"Festina lente", for anyone not familiar with the Latin quote, means "Make Haste Slowly". It describes my current work on Chapters 4 and 5. I'm so eager to put them behind me and get on to the remaining chapters and to FINISH this editing so I can start SHOPPING the completed manuscript around! But I have to be patient and make my progress at the rate that is necessary to accomplish the work I have to do.
I'm taking time to do more "ruminating" on the story, some of the deeper thinking and dreaming that I really didn't take the time for back in the Autumn when I was dreaming up and planning this story. I took a month (October) and worked nearly full-time on planning this novel then, but still I needed more time to really explore the possibilities -- it's a rich story.
I built a very solid foundation last Fall, and have added to it in the months since, but now that I am editing I know there are some unanswered questions, some areas of potential that I really must explore in order to make this the best story it can be. I'm enjoying this in part, and seeing clearly the importance of it, but still I find myself chronically impatient, wanting to leap ahead when I really just need to walk along slowly and smell the roses along the way, and discover some new things that I hadn't noticed before while traveling the terrain of the story.
The positives have been rewarding. I have enjoyed adding a number of little bits into existing scenes in the first 5 chapters (yes, although I'm focusing on 4 and 5 right now, I still go back over 1-3 as well from time to time). Little ideas that draw out more depth, show more detail of the characters, their situations, their personalities, the choices they have to make or how things impact them. Sometimes it's just a line or two of dialogue, or an extra sentence added to an existing line of dialogue.
In Chapter 4, I've added one whole scene that has been wonderful, and which has grown considerably in what it covers. It's about 2,500 words long now, and adds much depth to the main character, his love interest, and the main plot questions. Both his internal and external plot questions come to the fore in this scene, making it a good transition from Act I to Act II.
The editing is helping me reshape the existing material, and bring it into much sharper focus. I'm really excited to see how sharply the story can be focused. This is the first time I've worked with a 120k-word manuscript, and it's a lot of material to keep in mind and keep track of, but it's not too much. Still, finding clarity when working with so much material is very gratifying. I always know and never doubt I have an excellent plan -- my 12-step outline has worked very, very well for me and has held up over the months no matter how much I rework, tweak or add to the story.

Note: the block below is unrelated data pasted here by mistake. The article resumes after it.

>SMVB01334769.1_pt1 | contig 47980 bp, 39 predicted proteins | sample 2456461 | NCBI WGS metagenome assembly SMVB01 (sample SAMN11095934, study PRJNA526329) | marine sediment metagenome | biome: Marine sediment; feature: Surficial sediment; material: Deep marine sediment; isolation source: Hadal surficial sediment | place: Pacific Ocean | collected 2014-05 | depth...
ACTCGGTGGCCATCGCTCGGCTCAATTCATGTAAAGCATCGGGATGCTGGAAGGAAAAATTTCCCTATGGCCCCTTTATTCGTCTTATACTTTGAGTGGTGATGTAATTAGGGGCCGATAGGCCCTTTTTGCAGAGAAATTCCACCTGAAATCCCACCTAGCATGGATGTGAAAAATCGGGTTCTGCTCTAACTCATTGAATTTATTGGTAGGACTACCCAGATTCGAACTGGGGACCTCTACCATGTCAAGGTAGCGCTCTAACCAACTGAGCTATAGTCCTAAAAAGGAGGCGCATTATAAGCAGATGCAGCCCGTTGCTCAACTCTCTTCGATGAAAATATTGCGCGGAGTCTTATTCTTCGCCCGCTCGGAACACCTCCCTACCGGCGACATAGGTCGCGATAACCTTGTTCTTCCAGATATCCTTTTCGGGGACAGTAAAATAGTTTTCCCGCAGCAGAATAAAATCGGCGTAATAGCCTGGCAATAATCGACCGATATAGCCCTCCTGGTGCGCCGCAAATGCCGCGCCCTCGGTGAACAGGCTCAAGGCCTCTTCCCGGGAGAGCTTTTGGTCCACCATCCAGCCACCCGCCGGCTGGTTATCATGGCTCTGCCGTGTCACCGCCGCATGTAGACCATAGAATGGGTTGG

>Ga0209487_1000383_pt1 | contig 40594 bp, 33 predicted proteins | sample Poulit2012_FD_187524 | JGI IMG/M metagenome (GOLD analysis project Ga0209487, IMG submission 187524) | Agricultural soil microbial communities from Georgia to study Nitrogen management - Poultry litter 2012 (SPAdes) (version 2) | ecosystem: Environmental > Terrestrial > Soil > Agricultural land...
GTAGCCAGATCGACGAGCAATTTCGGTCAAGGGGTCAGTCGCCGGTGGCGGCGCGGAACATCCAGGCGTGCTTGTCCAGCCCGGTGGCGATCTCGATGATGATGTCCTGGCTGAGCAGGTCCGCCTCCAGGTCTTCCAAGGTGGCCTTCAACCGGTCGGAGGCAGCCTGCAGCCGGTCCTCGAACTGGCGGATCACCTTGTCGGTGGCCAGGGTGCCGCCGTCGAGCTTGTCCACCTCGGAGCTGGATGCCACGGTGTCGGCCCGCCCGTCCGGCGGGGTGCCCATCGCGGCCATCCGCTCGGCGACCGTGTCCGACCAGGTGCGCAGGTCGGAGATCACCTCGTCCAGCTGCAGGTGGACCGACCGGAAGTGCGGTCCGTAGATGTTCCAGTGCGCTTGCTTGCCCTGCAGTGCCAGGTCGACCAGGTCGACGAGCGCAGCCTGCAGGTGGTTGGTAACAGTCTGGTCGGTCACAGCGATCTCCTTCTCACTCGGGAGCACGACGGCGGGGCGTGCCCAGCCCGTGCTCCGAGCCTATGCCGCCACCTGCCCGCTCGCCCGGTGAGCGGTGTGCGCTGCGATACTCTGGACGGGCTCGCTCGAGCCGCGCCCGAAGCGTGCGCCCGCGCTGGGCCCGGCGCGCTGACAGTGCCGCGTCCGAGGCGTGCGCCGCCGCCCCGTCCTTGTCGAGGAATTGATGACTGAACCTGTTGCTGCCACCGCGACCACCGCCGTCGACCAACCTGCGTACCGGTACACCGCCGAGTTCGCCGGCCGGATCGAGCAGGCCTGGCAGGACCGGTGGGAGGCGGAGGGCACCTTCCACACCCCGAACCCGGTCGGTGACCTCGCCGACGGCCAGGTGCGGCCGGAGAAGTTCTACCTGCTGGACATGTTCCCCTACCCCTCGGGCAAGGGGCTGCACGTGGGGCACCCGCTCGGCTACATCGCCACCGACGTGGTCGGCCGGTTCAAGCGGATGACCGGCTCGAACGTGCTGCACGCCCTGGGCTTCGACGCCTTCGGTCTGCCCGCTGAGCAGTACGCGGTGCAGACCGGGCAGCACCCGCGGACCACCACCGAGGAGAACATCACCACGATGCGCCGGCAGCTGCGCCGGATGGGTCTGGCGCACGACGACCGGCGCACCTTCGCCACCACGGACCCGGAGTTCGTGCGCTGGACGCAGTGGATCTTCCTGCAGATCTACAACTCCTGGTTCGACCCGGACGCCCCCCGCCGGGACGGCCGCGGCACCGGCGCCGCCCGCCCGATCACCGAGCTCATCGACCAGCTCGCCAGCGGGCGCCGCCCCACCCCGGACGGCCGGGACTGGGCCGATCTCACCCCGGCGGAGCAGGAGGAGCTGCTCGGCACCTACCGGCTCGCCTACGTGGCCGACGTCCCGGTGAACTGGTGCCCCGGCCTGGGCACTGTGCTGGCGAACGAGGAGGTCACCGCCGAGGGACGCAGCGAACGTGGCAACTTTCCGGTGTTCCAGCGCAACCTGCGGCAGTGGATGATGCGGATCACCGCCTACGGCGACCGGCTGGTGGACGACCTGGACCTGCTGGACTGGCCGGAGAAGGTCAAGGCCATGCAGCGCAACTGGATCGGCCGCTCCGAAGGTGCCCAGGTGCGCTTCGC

Chapter 4 is almost done now. I just need to go over the new scene a few more times to make it flow smoothly, and to add one more bit of information as part of the focusing I mentioned. That will occur in pieces in a few interactions over the remainder of the chapter, and then come into sharp focus in the very last scene. For anyone not familiar, my chapters in this novel run around 10,000 words and contain multiple scenes (3-6 scenes per chapter). There is really little left to do with 4 except minor tweaking.
Chapter 5 may end up being changed more. I've already gone through it in the editing, but now I have more ideas for what to do with it. There is a lot of potential there and I don't feel I've realized enough of it yet. The last scene was always the challenging one, and adding the poem and quotes to the story has helped me remove the excessive info dump there, but still that scene will need more work. I completely rewrote it several times back in the winter when first working on it, and it may take a few more times to get it right. I see some possible new scenes to draw out more aspects of the overall experience and conflict that this chapter presents in the plot. I look forward to seeing just which scenes I end up with, since some of them could be really fascinating. The conflicts here are related to larger conflicts later, although not directly, but it's important to set up the climax of the book in Chapters 5 and 6.
I finished "Sometimes the Magic Works" and will comment on it in my next posting. Good book!